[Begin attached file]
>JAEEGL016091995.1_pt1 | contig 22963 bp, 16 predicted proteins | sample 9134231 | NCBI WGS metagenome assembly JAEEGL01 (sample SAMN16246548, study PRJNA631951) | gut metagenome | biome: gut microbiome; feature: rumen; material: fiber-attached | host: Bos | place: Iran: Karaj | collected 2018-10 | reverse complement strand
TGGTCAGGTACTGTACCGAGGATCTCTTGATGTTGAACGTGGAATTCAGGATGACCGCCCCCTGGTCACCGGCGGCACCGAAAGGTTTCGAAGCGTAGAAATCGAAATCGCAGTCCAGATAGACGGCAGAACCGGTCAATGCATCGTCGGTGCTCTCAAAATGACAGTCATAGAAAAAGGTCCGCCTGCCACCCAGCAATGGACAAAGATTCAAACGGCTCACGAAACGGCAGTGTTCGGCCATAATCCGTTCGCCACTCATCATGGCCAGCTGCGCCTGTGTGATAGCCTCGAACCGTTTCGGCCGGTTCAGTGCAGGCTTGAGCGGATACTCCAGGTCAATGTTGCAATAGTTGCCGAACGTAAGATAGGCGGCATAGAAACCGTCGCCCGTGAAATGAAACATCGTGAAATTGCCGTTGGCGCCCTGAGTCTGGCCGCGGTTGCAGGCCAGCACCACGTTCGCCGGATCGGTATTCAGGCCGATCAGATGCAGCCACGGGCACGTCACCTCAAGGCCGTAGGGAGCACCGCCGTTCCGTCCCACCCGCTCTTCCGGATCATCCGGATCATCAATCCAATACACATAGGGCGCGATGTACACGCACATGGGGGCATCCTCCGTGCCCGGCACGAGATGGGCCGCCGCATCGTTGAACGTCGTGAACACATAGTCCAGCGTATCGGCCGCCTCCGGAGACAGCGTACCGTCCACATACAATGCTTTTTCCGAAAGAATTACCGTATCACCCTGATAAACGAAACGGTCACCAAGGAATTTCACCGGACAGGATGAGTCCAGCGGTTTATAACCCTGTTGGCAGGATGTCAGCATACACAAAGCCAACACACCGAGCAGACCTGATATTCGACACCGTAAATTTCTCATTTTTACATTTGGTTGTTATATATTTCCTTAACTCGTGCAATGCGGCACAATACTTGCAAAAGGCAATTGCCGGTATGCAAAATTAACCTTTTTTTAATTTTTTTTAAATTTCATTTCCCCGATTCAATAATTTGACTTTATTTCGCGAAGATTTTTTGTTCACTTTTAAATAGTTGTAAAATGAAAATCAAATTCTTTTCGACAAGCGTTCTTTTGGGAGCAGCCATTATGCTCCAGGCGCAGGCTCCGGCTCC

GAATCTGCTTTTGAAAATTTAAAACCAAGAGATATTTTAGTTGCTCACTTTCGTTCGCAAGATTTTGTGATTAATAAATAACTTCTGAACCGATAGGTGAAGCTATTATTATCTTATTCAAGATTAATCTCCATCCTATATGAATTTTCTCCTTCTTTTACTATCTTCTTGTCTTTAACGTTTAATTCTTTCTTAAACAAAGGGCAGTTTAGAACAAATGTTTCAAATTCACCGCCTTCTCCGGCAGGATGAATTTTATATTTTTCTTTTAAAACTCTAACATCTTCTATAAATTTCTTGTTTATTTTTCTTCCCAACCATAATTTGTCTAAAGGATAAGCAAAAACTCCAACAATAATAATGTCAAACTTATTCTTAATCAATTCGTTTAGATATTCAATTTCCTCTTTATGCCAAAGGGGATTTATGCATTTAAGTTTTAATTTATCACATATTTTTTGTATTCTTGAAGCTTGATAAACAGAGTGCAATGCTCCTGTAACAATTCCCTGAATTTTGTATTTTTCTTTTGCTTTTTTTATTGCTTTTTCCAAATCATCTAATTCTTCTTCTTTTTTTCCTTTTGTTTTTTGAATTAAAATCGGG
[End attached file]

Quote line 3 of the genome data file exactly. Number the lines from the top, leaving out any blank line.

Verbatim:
GAATCTGCTTTTGAAAATTTAAAACCAAGAGATATTTTAGTTGCTCACTTTCGTTCGCAAGATTTTGTGATTAATAAATAACTTCTGAACCGATAGGTGAAGCTATTATTATCTTATTCAAGATTAATCTCCATCCTATATGAATTTTCTCCTTCTTTTACTATCTTCTTGTCTTTAACGTTTAATTCTTTCTTAAACAAAGGGCAGTTTAGAACAAATGTTTCAAATTCACCGCCTTCTCCGGCAGGATGAATTTTATATTTTTCTTTTAAAACTCTAACATCTTCTATAAATTTCTTGTTTATTTTTCTTCCCAACCATAATTTGTCTAAAGGATAAGCAAAAACTCCAACAATAATAATGTCAAACTTATTCTTAATCAATTCGTTTAGATATTCAATTTCCTCTTTATGCCAAAGGGGATTTATGCATTTAAGTTTTAATTTATCACATATTTTTTGTATTCTTGAAGCTTGATAAACAGAGTGCAATGCTCCTGTAACAATTCCCTGAATTTTGTATTTTTCTTTTGCTTTTTTTATTGCTTTTTCCAAATCATCTAATTCTTCTTCTTTTTTTCCTTTTGTTTTTTGAATTAAAATCGGG